### Example 5.1

*F*in (20) is \(N(\mu , \sigma ^2)\), then for any \(\delta > 0\) and \(c \in {{\mathbb {R}}}\),

*F*as \(c \rightarrow 0\). It can be shown that its second-order Gâteaux derivative satisfies

## 6 Action integral of the empirical distribution

It may be claimed that the validity of nonparametric methods in statistics is ensured by the uniform strong convergence of the empirical distribution function. Thus, it is worthwhile to study the action integral of this distribution. In this section, to evaluate the action integral of the distribution, the corresponding saddlepoint will be treated as a stochastic process. We assume that the probability distribution \(F \in {{\mathcal {P}}}\) has a compact support \([-L, L]\), and \(F_n\) is its empirical distribution. Let \(M_n\) be the empirical moment generating function and \(t_F(\alpha )\) the inverse of the saddlepoint of *F*. The saddlepoint \(\alpha _n(t)\) corresponding to \(F_n\) is called the *empirical saddlepoint* of *F*. Furthermore, \(t_n(\alpha )\) is also defined as its inverse. As before, we will use the closed interval \(I_{\delta } = \{ t : |t - \mu | \le \delta \}\).

### Lemma 6.1

*There exists some*\(\eta > 0\)

*such that if*\(n \rightarrow \infty\),

*then*

### Proof

When *F* has finite support, a sequence of empirical saddlepoints \(\{ \alpha _n \}_{n \in {{\mathbb {N}}}}\) converges uniformly with probability one.

### Theorem 6.1

*We have the following:*

*where*\(\delta\)

*is a positive number.*

### Proof

*n*we have

*n*with probability one. As \(\alpha = \alpha _F(t)\) is strictly increasing on \(I_{\delta }\), there exists some \(\eta > 0\) such that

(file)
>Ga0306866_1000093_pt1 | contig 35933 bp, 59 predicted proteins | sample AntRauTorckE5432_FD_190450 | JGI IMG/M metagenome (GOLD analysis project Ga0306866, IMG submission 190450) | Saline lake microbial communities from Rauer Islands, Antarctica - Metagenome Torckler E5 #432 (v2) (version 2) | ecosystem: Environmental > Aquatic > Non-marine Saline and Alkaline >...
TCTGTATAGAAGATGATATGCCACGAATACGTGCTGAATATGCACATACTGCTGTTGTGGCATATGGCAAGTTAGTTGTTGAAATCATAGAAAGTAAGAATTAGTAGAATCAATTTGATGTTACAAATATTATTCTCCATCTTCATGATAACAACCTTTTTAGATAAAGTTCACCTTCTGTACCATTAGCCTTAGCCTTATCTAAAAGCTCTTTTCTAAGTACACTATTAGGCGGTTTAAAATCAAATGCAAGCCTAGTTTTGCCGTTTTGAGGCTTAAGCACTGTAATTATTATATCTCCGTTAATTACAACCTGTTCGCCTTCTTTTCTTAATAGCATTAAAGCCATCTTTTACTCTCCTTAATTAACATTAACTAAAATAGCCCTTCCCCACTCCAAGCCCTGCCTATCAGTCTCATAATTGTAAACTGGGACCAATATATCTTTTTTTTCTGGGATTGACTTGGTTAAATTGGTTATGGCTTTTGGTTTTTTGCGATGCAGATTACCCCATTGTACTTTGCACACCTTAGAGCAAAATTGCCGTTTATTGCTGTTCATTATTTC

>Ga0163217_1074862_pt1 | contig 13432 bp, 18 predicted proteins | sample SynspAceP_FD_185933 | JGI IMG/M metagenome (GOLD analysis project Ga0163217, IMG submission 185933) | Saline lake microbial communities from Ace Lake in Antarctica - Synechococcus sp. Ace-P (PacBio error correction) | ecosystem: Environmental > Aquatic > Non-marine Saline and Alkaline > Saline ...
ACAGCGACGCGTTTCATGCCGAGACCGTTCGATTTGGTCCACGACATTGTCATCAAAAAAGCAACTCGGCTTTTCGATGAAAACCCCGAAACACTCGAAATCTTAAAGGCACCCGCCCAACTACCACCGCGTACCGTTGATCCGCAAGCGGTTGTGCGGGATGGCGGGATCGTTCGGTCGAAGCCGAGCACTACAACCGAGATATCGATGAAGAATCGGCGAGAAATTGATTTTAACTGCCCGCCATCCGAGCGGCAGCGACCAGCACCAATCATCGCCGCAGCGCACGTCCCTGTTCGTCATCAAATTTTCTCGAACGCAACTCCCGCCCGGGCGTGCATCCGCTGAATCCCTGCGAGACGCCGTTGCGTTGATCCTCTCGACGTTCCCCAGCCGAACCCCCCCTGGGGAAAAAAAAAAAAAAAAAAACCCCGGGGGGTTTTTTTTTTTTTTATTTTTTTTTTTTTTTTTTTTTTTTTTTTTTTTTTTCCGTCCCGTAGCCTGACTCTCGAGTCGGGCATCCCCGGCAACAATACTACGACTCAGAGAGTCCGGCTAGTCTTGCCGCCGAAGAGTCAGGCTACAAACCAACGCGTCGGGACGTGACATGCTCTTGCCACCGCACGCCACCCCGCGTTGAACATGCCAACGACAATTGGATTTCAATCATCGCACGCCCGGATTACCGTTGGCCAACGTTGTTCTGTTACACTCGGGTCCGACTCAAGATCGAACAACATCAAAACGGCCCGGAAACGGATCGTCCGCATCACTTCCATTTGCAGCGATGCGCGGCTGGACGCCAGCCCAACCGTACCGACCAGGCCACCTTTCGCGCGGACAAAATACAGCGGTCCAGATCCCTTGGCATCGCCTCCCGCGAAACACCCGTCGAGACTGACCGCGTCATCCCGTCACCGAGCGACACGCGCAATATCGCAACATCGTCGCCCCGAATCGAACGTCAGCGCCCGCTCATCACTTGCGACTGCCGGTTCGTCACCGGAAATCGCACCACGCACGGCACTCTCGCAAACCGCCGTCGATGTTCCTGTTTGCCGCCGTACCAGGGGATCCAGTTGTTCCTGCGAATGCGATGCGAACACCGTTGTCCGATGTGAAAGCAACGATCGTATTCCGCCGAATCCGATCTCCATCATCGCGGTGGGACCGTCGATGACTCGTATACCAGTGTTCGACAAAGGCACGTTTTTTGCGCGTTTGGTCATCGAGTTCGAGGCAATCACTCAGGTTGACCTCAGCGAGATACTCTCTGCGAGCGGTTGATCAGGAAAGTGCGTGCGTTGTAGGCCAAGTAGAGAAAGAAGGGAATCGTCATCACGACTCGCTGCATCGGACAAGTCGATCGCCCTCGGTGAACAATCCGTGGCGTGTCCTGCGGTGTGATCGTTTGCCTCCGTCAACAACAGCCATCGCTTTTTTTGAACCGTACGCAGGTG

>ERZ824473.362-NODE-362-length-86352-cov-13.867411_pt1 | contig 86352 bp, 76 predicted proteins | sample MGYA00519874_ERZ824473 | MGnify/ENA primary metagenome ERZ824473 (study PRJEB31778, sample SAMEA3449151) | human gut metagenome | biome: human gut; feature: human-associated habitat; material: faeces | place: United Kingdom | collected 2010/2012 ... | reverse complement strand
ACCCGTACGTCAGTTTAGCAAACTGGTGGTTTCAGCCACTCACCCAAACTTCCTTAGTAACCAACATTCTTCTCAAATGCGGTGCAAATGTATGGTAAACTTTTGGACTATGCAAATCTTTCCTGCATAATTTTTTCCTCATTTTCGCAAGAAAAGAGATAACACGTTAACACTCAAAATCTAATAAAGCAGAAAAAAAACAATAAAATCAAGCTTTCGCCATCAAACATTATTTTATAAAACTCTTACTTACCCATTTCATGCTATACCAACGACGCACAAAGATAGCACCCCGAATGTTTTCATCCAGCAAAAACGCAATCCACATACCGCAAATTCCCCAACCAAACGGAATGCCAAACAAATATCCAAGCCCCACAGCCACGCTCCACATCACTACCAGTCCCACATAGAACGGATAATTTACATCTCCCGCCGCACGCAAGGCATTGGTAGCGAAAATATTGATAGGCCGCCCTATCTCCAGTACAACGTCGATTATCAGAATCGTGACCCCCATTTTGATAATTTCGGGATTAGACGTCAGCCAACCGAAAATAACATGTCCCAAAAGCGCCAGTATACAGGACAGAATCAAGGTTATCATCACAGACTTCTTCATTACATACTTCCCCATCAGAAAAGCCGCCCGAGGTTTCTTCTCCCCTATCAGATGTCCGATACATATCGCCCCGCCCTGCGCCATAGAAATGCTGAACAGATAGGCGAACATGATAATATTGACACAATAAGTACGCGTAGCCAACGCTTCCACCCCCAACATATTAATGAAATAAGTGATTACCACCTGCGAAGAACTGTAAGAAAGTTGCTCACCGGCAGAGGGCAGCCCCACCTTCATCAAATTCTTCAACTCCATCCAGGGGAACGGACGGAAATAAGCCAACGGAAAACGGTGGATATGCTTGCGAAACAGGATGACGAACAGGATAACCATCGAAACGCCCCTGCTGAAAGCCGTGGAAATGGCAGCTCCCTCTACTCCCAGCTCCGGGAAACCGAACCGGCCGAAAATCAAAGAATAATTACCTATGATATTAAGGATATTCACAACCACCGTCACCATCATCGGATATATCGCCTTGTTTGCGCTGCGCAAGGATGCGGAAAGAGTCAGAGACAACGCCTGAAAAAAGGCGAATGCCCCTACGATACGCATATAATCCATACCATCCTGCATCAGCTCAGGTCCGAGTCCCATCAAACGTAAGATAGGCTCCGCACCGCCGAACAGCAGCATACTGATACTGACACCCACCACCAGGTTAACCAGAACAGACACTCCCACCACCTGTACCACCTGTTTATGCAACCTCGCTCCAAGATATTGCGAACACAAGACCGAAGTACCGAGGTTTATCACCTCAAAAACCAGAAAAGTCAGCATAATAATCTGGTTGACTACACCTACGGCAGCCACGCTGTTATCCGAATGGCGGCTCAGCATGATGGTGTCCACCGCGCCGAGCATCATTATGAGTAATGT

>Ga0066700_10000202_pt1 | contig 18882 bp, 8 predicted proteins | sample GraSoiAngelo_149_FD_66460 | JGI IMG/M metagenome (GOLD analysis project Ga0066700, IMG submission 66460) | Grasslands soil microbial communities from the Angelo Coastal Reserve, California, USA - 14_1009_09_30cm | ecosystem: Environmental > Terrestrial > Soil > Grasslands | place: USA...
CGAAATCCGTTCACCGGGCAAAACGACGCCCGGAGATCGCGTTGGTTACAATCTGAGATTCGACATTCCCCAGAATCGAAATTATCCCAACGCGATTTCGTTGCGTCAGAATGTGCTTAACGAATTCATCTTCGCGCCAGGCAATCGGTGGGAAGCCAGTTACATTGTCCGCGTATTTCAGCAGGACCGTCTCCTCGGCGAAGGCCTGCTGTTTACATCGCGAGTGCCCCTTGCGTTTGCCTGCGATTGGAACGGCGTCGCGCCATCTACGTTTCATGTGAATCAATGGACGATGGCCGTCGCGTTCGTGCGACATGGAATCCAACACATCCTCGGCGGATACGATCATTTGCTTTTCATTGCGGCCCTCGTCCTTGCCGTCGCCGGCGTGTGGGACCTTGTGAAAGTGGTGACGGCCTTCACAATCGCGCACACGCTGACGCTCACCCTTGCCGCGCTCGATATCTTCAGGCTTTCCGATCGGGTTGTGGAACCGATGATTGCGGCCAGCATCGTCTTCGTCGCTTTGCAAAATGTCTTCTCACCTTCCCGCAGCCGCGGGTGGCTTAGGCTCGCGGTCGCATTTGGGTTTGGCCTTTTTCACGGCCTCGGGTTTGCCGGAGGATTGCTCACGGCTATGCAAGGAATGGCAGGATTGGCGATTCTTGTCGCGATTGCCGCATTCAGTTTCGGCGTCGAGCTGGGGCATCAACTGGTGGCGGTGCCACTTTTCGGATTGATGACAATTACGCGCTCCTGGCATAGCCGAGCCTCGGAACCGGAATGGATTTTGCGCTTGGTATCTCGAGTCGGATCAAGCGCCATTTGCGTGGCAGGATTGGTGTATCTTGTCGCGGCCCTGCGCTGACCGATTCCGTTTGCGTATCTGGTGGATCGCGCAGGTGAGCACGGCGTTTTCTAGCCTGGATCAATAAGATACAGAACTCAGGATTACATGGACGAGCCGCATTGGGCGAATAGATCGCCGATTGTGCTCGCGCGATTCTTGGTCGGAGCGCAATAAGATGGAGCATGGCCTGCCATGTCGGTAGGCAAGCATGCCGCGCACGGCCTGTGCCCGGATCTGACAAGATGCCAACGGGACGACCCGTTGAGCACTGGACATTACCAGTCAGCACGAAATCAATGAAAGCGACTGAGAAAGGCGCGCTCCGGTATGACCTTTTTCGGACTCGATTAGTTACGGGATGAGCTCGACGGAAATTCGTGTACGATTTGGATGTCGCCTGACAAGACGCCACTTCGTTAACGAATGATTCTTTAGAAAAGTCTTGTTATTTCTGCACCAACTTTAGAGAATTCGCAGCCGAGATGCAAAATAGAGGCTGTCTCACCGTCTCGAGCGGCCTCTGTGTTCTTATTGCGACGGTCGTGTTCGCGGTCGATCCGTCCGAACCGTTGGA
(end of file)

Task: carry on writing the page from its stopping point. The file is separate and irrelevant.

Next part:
*n*tends to infinity. \(\square\)

## 7 Conclusions and comments

We proposed an approach that introduces nonparametrically “the principle of least action” into statistics. Probability measures as well as saddlepoints can be treated as paths minimizing the action integral in calculus of variations. Moreover, as convergence in law is well described, we can obtain, for instance, the central limit theorem and de Moivre–Laplace’s theorem.

However, it has not been shown what functions would be saddlepoints, and in fact, this is an open problem. Nevertheless, if the sets \({{\mathcal {P}}}\) and \({{\mathcal {A}}}\) are homeomorphic, then we can characterize the former by studying the latter carefully. In this respect, Takeuchi (2015) showed that \({{\mathcal {A}}}\) is generated by the saddlepoints corresponding to the normal distributions. This could be extended to the multivariate case. We may treat the inverse mapping of a saddlepoint \({\varvec{t}} : {\varvec{\alpha }} \in {{\mathbb {R}}}^n \mapsto {\varvec{t}}({\varvec{\alpha }}) \in {{\mathbb {R}}}^n\) as a Riemannian manifold, whose basis of the tangent space is the saddlepoints corresponding to the multivariate normal distributions. Thus, the theory of saddlepoints and related methods are not only attractive but also fruitful.

## Notes

### Acknowledgements

The author would like to express his sincere thanks to the referees for their insightful comments.